What is Stinging Nettle Tea?

Stinging nettle tea is an herbal folk remedy used to treat arthritis pain, anemia, allergies, respiratory problems, skin conditions, and to detoxify the blood. It may be used to help lower blood sugar, improve digestion, and even to alleviate the symptoms of an enlarged prostate. Stinging nettle tea can be prepared with dried stinging nettle leaves, often along with other herbs.

Urtica dioica, or stinging nettle, is a perennial flowering herb native to North America, Europe, Asia, and northern Africa. the leaves and stems are hairy, and some of the hairs produce a stinging sensation that can last for up to a week when touched. The reaction is painful and causes inflammation, similar to a bee sting. Stinging nettle tea has been used as a folk remedy in many cultures for humdreds of years. The leaves are also sometimes applied to the skin as a remedy for arthritis pain and skin irritations like eczema, or used in shampoo to stimulate hair growth.

Care should be taken when gathering stinging nettle because of the painful allergic reaction it can produce. However, cooking and drying the plant removes its ability to sting, so dried stinging nettle leaves can be handled without danger. With dried stinging nettle leaves, one can prepare one's own stinging nettle tea, though preblended teas with stinging nettle are also available. Some herbs that can be included in stinging nettle tea are dandelion, rosehips, horsetail, alfalfa, hibiscus flowers, lemongrass, red clover, lemongrass, and peppermint. Herbs may be chosen for their medicinal properties as well as for their taste.

Stinging nettle tea, like most theraputic herbal teas, should be steeped in boiling water for at least ten minutes, and consumed on a full stomach. Use one or two tablespoons of herbs per cup of water. Stinging nettle is also available in capsules, tablets, and tinctures, and the root of the plant is sometimes used as well as the leaves.

Stinging nettle tea has a diuretic effect, stimulating urination, and increases blood circulation. For these reasons, it is not recommended for people with heart or kidney conditions, or for those taking high blood pressure medication, blood thinners, or non-steroidal anti-inflammatory drugs (NSAIDs) such as aspirin and ibuprofen. As with any supplement, it is important to talk to your physician before beginning a regimen of stinging nettle tea.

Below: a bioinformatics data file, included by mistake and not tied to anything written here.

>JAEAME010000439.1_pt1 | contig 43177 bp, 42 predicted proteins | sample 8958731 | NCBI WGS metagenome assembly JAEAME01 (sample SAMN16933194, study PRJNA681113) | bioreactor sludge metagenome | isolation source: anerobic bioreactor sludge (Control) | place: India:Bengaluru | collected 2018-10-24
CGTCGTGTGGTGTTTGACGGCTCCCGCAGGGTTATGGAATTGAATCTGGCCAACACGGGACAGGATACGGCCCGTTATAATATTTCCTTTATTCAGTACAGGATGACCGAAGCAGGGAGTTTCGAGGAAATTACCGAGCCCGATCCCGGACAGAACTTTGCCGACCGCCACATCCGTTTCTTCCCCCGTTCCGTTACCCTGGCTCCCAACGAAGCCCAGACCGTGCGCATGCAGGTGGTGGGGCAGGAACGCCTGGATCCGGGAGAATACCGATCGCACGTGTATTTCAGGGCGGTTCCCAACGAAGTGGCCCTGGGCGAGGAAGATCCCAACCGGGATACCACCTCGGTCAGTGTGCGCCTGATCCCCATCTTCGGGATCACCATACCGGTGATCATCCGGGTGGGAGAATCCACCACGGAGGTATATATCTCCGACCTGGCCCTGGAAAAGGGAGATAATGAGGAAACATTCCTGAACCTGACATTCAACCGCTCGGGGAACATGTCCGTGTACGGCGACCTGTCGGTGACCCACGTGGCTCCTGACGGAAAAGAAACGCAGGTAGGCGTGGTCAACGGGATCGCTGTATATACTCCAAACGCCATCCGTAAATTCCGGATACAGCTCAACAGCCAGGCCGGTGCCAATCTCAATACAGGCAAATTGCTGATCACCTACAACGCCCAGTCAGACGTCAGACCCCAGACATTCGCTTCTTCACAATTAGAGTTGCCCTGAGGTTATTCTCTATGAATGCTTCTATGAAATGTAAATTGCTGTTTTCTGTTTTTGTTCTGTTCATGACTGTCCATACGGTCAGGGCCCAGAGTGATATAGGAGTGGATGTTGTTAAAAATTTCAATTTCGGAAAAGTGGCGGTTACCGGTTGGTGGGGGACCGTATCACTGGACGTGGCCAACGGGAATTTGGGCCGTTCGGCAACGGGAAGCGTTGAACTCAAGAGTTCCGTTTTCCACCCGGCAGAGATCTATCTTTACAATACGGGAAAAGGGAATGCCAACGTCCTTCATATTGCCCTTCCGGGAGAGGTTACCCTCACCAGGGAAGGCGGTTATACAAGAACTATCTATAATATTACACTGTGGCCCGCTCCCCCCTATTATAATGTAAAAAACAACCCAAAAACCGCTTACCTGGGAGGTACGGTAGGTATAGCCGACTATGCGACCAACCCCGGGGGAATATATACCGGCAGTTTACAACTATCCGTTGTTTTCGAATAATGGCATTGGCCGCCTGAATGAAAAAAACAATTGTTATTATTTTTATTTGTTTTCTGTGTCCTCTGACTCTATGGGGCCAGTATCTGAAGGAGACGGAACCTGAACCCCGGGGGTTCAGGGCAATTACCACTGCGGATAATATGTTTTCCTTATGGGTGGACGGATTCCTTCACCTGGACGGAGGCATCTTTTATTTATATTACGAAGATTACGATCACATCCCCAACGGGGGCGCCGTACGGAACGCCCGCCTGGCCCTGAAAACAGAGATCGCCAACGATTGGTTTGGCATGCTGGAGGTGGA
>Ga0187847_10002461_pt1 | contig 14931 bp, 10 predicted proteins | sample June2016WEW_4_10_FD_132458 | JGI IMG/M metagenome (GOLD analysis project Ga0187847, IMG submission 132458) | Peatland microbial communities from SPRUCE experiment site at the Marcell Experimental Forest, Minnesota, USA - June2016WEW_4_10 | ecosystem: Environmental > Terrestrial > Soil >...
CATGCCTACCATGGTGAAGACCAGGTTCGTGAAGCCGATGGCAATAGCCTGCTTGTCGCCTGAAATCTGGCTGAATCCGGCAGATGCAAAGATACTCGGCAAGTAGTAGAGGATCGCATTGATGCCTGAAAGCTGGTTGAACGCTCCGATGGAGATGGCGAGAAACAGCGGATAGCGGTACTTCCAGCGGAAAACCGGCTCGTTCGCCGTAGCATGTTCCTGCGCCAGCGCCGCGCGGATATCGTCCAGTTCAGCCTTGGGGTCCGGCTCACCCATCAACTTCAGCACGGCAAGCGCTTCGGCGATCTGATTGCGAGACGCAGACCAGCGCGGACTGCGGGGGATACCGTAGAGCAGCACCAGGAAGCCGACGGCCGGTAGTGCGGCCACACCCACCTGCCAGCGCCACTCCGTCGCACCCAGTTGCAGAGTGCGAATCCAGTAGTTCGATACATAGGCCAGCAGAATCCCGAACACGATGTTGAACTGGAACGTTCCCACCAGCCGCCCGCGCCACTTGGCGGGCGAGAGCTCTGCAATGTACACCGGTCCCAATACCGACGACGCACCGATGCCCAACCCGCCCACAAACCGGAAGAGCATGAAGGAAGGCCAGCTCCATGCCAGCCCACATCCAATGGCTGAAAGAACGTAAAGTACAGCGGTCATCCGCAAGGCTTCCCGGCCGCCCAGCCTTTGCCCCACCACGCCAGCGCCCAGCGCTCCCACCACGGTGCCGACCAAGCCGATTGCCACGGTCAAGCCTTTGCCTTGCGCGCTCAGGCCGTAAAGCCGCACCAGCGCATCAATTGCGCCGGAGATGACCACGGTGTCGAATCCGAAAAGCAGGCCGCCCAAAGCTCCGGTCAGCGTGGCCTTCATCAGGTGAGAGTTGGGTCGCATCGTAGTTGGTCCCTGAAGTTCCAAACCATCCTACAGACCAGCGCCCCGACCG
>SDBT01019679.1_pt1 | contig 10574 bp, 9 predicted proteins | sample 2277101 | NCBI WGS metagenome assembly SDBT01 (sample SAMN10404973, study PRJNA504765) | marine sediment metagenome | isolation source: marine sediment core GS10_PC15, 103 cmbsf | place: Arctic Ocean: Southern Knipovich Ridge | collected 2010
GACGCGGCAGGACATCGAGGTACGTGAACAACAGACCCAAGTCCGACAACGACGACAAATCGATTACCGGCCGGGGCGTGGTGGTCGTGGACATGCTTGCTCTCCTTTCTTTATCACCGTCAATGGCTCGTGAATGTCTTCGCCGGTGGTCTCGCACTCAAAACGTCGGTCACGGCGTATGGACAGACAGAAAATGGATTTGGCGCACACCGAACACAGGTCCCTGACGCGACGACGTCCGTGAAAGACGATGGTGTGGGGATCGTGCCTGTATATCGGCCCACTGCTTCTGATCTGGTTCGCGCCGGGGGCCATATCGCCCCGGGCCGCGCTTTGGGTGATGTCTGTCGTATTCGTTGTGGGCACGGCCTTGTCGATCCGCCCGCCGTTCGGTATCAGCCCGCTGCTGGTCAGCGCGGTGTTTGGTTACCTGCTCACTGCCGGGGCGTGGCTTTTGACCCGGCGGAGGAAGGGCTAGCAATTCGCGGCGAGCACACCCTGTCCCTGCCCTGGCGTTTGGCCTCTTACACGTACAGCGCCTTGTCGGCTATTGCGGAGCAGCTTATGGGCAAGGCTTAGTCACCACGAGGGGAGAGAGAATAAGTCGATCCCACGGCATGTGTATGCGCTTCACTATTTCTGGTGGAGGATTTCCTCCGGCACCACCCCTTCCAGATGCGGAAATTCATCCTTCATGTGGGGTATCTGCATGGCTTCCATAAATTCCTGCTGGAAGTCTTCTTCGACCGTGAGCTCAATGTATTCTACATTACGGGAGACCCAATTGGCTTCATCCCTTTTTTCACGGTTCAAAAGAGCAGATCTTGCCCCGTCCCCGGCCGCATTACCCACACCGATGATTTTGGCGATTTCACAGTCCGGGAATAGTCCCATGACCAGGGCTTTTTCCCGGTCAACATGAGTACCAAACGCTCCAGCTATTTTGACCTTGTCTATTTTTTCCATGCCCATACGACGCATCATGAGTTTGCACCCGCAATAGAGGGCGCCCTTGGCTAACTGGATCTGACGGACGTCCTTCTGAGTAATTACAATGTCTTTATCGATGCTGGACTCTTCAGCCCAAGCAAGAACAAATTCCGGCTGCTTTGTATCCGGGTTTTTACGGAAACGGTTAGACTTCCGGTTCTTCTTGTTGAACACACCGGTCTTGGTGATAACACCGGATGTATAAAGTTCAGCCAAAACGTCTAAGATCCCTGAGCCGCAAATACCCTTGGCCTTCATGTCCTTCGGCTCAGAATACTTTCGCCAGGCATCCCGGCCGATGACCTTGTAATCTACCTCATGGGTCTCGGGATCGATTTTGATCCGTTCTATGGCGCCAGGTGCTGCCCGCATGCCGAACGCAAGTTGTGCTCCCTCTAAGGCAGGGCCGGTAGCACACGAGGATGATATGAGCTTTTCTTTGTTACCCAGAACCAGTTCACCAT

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Post 3

Most menopausal women do not seem to know about stinging nettle tea for menopause systems and that's a shame. This tea can really do wonders for hot flashes, mood changes and insomnia caused by menopause. It has certainly helped me.

Post 2

@literally45-- Yes, I drink stinging nettle tea regularly. I have diabetes and nettle seems to help balance my blood sugar. I also have back problem that causes pain often and I think nettle helps with that as well.

The taste is not the best. I think it's okay. Stinging nettle tea has a very mild, earthy flavor. It might seem different at first but one does get used to it. You can also add different things to improve the taste like lemon, natural sweetener or even a different herbal tea.

If you are going to drink it for the health benefits, then make sure you drink it regularly. I believe it is most effective that way and can even prevent illnesses when used regularly.

Post 1

Stinging nettle seems to be a cure all herb. I've also heard that it may help with kidney sand or kidney stones. I'm not interested in stinging nettle tea to cure a specific illness but rather for general health and well being.

Has anyone here tried this tea? Have you noticed any difference after using it? And does it taste good?

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